It goes without saying, the uncertainty regarding the coronavirus and it’s development has affected students and left them distressed about their academic progress, well-being and finances. The students of the University of Iceland count over fifteen thousand and they all face various challenges, parallel to the fact that the number of students is rapidly increasing. Since the epidemic showed up in Iceland, many students have contacted the Student Council at the University and it’s members have done their best to map students’ circumstances by looking into their welfare, financial position and status within the University. Under normal circumstances the social life is a significant part of being a student, but the lack of it has led many into loneliness. According to the results of a survey performed by the Student Council on the 9th of October, 67% of students experienced distress during the autumn months due to the epidemic and over 73% encountered great deal of stress which they felt would affect their academic progress. Since September only the waiting lists, for an interview with a school psychologist, have extended considerably compared to previous years. The demand for psychological treatments has been enormous throughout the whole autumn semester, beyond the ability to meet it.

The Council has for the past three years been focusing on improving students’ mental health and has made good progress; the University has better resources to meet the demands than ever before. Mental health issues and campaigns for better resources can be considered as one of the biggest struggles students face because it directly affects their standard of living as well as their mental and physical health. In times like these, however, the resources are not enough. Extra measures are necessary and access to mental health care outside the University must be provided. Therefor, the disappointment regarding the lack of funds, for subsidising psychological services and other clinical interview treatments, is immense, particularly in terms of the fact that the funds were approved in the parliament this summer but haven’t been applied.

This type of service is of great importance and has perhaps never been as vital as it is today.






[The image above, Mantra for the desolate by Joav Devi, is available in print here at Uppskera listamarkaður.]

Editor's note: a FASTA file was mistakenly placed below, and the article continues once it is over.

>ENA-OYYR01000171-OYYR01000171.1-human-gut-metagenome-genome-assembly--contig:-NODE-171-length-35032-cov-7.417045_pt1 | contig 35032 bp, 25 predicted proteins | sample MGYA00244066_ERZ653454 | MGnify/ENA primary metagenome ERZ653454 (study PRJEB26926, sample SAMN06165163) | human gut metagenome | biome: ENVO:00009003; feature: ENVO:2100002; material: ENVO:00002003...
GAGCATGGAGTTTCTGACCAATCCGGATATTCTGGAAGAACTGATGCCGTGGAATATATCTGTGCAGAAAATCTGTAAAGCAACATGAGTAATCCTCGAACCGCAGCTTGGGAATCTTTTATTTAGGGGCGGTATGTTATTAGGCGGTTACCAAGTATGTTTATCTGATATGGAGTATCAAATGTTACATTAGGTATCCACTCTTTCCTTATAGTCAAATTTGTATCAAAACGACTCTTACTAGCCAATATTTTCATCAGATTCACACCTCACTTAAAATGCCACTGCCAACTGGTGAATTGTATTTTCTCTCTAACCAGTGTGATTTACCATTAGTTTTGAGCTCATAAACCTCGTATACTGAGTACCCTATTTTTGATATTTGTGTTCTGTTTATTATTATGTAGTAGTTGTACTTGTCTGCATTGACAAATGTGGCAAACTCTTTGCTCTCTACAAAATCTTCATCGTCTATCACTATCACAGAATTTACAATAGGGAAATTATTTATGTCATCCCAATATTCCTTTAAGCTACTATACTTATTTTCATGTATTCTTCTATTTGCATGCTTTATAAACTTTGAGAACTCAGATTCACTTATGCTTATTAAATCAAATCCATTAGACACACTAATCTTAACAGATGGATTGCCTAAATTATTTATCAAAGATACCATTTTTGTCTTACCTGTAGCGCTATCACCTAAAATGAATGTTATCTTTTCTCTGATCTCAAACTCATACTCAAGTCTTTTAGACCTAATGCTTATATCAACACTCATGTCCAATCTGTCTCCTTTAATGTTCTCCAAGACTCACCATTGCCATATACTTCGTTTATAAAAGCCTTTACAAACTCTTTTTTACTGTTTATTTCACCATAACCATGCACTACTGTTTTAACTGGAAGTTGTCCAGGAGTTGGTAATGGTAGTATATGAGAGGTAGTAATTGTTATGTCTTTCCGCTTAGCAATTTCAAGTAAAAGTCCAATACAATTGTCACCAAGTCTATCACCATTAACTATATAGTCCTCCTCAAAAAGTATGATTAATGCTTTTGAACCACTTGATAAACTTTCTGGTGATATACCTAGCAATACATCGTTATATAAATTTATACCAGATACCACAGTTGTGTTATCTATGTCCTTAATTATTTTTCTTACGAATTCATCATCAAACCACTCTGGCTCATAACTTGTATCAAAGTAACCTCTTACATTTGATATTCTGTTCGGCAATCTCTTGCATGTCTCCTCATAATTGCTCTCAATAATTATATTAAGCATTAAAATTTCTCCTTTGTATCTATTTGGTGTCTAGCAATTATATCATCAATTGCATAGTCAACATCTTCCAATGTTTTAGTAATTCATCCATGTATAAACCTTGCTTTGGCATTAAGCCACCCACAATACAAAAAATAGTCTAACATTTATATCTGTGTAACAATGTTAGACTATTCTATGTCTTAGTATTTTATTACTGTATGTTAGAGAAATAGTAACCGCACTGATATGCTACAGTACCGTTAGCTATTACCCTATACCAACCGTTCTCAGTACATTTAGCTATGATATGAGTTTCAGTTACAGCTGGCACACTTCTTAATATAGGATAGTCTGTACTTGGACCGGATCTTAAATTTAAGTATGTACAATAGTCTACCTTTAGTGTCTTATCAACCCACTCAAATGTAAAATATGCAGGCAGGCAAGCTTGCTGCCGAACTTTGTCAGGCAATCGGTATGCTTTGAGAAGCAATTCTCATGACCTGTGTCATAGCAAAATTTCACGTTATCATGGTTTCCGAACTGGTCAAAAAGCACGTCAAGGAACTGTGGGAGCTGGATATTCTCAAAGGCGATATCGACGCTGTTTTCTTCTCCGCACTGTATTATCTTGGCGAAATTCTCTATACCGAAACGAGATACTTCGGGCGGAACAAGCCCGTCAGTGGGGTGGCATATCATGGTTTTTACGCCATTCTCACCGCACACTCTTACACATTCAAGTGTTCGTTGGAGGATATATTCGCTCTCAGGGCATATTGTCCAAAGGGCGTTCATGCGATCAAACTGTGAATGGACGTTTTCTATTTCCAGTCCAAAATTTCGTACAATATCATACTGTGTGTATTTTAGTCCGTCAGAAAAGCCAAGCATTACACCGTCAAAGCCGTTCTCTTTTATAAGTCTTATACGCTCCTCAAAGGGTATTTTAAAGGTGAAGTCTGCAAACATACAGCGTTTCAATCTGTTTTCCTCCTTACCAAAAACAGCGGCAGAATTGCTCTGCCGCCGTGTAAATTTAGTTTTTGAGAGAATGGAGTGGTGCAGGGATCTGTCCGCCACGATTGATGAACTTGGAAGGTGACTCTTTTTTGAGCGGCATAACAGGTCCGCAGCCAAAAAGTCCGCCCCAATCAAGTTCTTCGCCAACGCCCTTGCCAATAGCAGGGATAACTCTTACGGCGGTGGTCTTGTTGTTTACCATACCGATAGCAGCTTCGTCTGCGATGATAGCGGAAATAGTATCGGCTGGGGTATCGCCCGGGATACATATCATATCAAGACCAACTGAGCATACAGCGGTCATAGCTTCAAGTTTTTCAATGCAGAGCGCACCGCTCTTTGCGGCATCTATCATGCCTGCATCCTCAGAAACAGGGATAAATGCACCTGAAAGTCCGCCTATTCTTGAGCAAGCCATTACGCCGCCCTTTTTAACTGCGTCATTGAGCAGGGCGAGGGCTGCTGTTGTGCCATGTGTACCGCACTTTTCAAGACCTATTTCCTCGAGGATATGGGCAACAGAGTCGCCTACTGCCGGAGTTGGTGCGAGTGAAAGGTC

Adding to the mix of mental health issues, anxiety and doubts regarding study progress and its affect on students’ financial status is draining, whether they have student loans on their backs or are part of the rental market. The council has advocated for students being provided with permanent financial security as well as emphasising their involvement in decision being made within the government on their behalf. One of the main claims from the Council is to guarantee the students’ right to unemployment benefits, again. The fact is that a percentage of students’ payroll goes to unemployment insurance fund, which is the case for all working people in Iceland, and until 2010, students were entitled to unemployment benefits during study breaks. By restoring their rights it would simply provide them the assistance they have already earned. According to the government they are lacking data on the students’ disadvantage on the labor market and therefor the Council has by their own initiative been collecting such data. The claim for improvements has so far been met with closed doors by authorities, even though the student movements have come prepared for the game.

Students are still denied access to funds to which they are entitled and at the same time the student loan system is neither equipped nor able to serve it’s purpose as an equaliser providing students support. 

This is their reality, the students’ reality. The factors affecting their health, social status and economy are various and they go hand in hand as we have seen during the pandemic. Students encounter multiple problems and despite repeated hints they are left to fend for themselves because the governmental actions do not include reflection on their diverse needs and circumstances. So I ask myself, if there are no reactions during the greatest urgency, when will there be?



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The author is the president of the Student Council at the University of Iceland and a students’ representative on the University council.













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COVID-19:If There Are No Reactions During the Greatest Urgency, When Will There Be?